A man who suffered a bone bruise in a car accident nine years ago has failed to convince the Pennsylvania Superior Court that his injury was serious enough to maintain a negligence claim.
A unanimous three-judge panel issued a memorandum Nov. 3 in Kitchen v. Kruman, finding that Christian Kitchen, who was 12 at the time of the accident, failed to show that his injury had an effect on him significant enough to overcome the limited tort threshold of his parents’ insurance policy.
Kitchen’s personal injury action stemmed from a June 2008 accident in which a vehicle driven by his mother collided with one driven by Jerome Kruman, leaving Kitchen with knee pain that he testified caused him to stop or take breaks while playing sports. The injury did not, however, keep him from meeting physical activity requirements to be a member of the U.S. Navy Reserve, he testified, and he has not received medical treatment for the knee since 2011, Senior Judge James J. Fitzgerald III wrote for the court.
The trial court granted Kruman’s motion for summary judgment asserting that Kitchen was bound by the limited tort policy.
On appeal, Kitchen argued that a jury should be allowed to decide whether his injuries constituted a serious impairment of his bodily function. He relied primarily on the Superior Court’s 2013 ruling in Cadena v. Latch and the same court’s 1999 ruling in Kelly v. Ziolko to support his argument, Fitzgerald said. In Cadena, the court noted that an impairment “‘need not be permanent to be serious.’”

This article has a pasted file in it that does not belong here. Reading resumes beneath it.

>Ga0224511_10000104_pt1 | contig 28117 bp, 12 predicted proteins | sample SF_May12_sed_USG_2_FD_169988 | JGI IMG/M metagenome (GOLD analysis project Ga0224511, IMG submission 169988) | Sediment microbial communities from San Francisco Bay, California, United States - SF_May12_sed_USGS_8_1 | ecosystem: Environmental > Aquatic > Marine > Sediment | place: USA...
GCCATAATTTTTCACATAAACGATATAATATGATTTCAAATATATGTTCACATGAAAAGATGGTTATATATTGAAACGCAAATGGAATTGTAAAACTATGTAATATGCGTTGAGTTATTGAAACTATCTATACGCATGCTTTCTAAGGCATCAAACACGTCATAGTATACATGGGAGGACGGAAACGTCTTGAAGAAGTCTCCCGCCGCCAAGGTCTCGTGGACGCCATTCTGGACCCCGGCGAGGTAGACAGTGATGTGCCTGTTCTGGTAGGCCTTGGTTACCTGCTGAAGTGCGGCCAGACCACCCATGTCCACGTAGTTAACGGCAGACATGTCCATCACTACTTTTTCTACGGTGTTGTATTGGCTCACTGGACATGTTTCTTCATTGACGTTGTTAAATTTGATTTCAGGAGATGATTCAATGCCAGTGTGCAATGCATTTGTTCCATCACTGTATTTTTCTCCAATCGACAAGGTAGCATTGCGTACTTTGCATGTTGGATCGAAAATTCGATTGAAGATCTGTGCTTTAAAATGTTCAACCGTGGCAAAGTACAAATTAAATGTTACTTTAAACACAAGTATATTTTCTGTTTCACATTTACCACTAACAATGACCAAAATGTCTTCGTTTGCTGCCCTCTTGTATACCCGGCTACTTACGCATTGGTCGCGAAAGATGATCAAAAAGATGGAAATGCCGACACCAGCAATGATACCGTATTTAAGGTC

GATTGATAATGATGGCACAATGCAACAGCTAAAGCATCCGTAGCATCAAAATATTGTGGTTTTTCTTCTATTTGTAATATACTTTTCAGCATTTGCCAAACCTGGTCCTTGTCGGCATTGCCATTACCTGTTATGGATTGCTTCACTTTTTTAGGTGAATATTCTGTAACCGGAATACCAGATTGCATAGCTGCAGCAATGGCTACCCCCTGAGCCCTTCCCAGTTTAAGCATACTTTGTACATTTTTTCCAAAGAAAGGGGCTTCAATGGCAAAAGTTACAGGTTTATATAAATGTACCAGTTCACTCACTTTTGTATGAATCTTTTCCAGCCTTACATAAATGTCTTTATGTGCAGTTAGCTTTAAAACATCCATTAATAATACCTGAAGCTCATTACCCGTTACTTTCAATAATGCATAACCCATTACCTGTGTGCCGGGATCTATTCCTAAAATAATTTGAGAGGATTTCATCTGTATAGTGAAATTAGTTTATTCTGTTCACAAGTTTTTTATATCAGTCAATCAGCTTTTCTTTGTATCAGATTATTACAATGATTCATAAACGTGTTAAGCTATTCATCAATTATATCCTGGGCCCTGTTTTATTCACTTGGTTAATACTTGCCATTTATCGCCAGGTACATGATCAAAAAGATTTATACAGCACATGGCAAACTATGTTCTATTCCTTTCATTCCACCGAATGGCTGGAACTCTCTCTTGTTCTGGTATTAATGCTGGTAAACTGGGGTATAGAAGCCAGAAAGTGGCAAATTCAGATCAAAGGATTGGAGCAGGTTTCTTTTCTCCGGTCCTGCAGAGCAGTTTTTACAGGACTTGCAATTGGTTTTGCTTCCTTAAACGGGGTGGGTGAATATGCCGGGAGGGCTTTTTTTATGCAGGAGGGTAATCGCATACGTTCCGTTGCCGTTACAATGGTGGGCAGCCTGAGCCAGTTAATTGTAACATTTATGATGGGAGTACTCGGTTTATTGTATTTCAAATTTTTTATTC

Kitchen argued that he suffered serious injuries that affected his ability to walk, play sports, help with household chores and more, despite the fact that the trial court determined his impairment to be de minimis. He wore a knee brace following the injury, but stopped wearing it once he grew out of it, Fitzgerald noted.
The trial court determined that the injury had “‘little to no impact on his normal daily activities,’” and that he continued to maintain a “‘very active lifestyle’” and participate in numerous sports after the accident, pointing to a 2016 independent medical examination that contradicted Kitchen’s arguments regarding the severity of the injury. Fitzgerald agreed and offered his own additional observations.
For one thing, Fitzgerald said, the Pennsylvania Rules of Civil Procedure require an appellant to identify an issue of fact arising from evidence in the record controverting the evidence used to support the summary judgment motion. But Kitchen “totally failed” to controvert the independent medical examination, which said he remained extremely active after the accident and the residual pain was attributable to his activity level. Because his pain is “the product of his own lifestyle,” his case is distinguishable from Cadena and Kelly, Fitzgerald said.
Additionally, the plaintiffs in those cases had their day-to-day lives “seriously impaired” and Kitchen’s impact was minimal in comparison, “far from enough to classify it as serious impairment of bodily function,” Fitzgerald said.
Steven Wolfe, who represented Kitchen, said he did not believe the Superior Court’s decision was correct. Anthony Zabicki, who represented Kruman, did not return a call for comment.